In our increasingly computer-facilitated lives, we are constantly confronted by new threats to our personal privacy. We have learned that our credit cards, electronic home assistants and smartphones are all capable of sharing our personal information with their corporate sponsors. Yet carried with us every day is another thing that risks exposing our personal information: our faces.
Use of biometric identifiers is a growing challenge in the privacy space. People can now be automatically identified by their faces, their fingerprints, their eyes and even their voices. Cameras in public places can scan crowds, and then both private companies and the government are able to use databases of facial recognition information to identify individuals. On one level, this is nothing new. Whenever you are in public, there is a chance that a person might see and recognize you. Famous people are recognized by strangers all the time, and the rest of us may still be known to those we see regularly: baristas, salespeople, secretaries and, if we are unlucky, the police. But this is on a completely different scale. The proliferation of cameras, and of long-term storage, vastly increases the chances that people will be seen as they go about their lives. And automated facial recognition may turn a slim possibility of being recognized into a virtual certainty.
Biometric identification can be incredibly useful. Imagine a transit camera observes a mugging and gets a shot of the offender’s face. Or a doorbell camera sees a jogger going by a murder scene — a potential witness. Wouldn’t it be great to be able to put names to the faces? Biometrics also allow police to scan crowds for known bad actors, people with outstanding warrants and celebrity stalkers. On the private side, stores may use facial recognition to track known shoplifters, casinos to ban card counters and airlines to check in customers.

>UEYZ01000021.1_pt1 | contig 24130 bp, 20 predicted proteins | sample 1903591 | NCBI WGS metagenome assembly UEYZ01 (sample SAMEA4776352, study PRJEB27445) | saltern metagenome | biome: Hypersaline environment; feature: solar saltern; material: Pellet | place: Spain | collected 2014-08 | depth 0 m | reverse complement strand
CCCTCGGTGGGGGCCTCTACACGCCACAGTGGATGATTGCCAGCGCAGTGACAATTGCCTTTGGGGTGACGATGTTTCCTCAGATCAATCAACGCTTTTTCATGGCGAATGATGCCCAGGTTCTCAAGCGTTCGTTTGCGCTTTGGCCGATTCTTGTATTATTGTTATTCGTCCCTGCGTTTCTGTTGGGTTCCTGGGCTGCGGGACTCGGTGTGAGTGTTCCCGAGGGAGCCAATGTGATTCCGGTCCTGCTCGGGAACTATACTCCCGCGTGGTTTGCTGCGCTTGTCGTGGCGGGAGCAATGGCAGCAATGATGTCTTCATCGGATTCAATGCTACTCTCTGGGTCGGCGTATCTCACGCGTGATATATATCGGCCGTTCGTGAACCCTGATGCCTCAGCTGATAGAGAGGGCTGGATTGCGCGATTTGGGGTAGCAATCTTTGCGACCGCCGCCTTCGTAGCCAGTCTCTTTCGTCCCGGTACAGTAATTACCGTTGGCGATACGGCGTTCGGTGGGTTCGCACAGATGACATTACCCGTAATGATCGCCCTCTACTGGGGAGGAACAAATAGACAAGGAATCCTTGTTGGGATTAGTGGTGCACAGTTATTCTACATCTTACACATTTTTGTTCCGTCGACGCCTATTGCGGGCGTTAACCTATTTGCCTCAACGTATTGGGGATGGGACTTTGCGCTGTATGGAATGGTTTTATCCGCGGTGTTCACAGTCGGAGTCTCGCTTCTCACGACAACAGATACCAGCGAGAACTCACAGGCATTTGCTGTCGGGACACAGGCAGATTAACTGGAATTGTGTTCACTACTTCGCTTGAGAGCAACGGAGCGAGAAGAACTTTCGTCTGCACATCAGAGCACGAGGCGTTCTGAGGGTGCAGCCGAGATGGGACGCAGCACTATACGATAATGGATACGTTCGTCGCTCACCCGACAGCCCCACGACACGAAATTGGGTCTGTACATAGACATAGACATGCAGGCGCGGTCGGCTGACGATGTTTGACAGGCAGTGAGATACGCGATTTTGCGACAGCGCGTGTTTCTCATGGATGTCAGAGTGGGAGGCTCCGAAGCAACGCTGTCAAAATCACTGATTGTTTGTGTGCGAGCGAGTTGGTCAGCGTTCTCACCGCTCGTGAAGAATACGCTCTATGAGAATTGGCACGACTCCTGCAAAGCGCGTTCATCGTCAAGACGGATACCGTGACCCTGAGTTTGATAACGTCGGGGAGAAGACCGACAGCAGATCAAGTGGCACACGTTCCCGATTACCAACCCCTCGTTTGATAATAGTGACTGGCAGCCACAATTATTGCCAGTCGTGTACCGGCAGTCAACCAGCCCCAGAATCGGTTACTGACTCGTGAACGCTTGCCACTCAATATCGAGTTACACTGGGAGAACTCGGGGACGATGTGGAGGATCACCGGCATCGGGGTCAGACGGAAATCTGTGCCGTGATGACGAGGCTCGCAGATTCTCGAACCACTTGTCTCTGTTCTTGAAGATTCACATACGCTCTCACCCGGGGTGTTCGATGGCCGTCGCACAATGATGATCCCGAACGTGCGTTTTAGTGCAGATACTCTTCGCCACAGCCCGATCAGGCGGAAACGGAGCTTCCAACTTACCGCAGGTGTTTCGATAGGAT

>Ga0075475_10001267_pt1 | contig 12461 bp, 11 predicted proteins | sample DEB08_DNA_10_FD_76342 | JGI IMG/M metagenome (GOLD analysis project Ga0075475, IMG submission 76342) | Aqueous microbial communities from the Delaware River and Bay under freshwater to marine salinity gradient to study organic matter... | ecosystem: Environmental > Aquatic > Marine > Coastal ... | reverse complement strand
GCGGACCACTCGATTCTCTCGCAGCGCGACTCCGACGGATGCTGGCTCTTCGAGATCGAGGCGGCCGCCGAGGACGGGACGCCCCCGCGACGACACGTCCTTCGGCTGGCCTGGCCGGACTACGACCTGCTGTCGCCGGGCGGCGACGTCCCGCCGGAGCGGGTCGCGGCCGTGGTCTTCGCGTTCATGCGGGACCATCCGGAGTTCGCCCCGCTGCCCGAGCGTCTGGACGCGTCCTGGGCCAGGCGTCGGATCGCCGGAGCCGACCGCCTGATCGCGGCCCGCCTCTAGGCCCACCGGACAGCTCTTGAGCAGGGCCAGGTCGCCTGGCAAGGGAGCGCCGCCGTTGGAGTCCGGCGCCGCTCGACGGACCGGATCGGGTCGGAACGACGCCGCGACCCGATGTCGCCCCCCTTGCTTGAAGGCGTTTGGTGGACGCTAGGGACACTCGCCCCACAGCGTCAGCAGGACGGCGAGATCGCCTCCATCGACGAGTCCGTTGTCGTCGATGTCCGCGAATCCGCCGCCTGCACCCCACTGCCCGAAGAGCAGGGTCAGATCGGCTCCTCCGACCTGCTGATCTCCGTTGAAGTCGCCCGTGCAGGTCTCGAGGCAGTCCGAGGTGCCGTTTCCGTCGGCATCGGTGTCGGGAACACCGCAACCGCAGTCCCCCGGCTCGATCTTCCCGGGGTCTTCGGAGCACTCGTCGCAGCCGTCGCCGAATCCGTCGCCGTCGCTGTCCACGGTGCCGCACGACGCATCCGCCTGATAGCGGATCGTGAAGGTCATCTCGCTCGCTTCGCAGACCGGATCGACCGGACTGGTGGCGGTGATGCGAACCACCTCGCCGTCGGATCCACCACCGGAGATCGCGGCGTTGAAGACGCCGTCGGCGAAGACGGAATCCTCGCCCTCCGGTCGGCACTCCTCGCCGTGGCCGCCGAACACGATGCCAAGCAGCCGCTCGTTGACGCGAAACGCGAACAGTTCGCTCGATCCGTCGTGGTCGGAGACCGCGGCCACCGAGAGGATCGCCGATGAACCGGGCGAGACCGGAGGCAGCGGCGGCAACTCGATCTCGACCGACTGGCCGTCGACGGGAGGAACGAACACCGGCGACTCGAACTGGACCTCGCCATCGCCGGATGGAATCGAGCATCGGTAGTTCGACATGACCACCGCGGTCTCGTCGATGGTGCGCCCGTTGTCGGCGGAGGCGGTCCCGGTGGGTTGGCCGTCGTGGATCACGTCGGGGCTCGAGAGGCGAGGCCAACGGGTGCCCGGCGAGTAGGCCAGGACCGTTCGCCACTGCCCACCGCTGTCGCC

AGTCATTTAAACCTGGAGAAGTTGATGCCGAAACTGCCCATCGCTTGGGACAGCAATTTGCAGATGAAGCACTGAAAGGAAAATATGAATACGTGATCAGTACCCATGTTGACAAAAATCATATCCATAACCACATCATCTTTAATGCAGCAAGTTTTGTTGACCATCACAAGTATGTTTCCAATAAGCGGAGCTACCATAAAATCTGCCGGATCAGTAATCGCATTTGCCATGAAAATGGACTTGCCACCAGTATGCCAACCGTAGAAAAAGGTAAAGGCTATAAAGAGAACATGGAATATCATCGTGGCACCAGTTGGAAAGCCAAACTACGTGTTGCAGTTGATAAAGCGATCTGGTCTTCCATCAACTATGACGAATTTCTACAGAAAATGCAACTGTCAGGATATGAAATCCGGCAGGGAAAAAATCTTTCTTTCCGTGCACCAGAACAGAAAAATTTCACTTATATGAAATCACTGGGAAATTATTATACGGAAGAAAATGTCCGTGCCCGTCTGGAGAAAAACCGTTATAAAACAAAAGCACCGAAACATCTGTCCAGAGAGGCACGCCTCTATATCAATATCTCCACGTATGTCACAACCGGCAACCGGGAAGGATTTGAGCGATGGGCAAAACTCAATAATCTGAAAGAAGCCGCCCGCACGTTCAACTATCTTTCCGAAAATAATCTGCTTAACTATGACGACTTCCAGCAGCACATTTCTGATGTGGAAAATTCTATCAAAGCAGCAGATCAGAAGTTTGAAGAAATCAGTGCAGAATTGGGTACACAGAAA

Facial recognition makes all these tasks far easier than they were. But that ease comes at a real privacy cost. Suddenly a face in a picture of a crowd may be almost as good as a name. What do we lose? The ability to protest without everyone knowing that we did, the ability to enter an Alcoholics Anonymous meeting or doctor’s office without being noticed by the camera across the street.
Biometric identification is not flawless. We know that facial recognition tends to be less reliable at identifying nonwhite people, and it is often hard to find out how accurate a particular vendor’s software is. The more we begin to rely on biometric identification, the more we must be carefully modest about our level of certainty.
When something is incredibly useful but also incredibly dangerous, the answer is to set rules for it. Communities have begun to do that. Use of facial recognition by law enforcement has been banned in some municipalities, and private use of biometric information is tightly regulated in states like Illinois, Texas and California.
This is a balancing exercise. My research shows that people respond very differently to uses of biometric technology depending on who is using it and what they are using it for. One study showed, for example, that 59% of people were comfortable with a store using facial recognition to track shoplifters, but only 26% were comfortable with the same store using it to track customers for advertising. If a bank uses a voiceprint as extra verification over the phone, that is probably an unalloyed good. But widespread use of biometric monitoring in public places turns science-fiction-level Big Brother into a real possibility.
Matthew Kugler is an associate professor at Northwestern Pritzker School of Law.
Peoples’ comfort level with use of biometrics
|Fingerprint to unlock smartphone|
|Smart doorbell with facial recognition to identify visitors|
|Store using facial recognition to detect known shoplifters|
|A homeowner’s association using facial recognition to track the movements of people on streets and sidewalks|
|Store using facial recognition to track shoppers around store and serve targeted ads|
Matthew B. Kugler, From Identification to Identity Theft: Public Perceptions of Biometric Privacy Harms, 10 U.C. Irvine L. Rev. 107 (2019).